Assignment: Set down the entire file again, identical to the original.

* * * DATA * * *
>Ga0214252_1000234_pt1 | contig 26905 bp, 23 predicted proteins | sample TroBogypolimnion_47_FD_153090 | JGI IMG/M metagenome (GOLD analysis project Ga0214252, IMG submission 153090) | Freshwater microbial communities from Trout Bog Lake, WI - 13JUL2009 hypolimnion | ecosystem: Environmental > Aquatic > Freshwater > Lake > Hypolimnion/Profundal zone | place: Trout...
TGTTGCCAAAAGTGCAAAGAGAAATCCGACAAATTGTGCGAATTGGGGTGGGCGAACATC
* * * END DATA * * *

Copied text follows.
>Ga0214252_1000234_pt1 | contig 26905 bp, 23 predicted proteins | sample TroBogypolimnion_47_FD_153090 | JGI IMG/M metagenome (GOLD analysis project Ga0214252, IMG submission 153090) | Freshwater microbial communities from Trout Bog Lake, WI - 13JUL2009 hypolimnion | ecosystem: Environmental > Aquatic > Freshwater > Lake > Hypolimnion/Profundal zone | place: Trout...
TGTTGCCAAAAGTGCAAAGAGAAATCCGACAAATTGTGCGAATTGGGGTGGGCGAACATC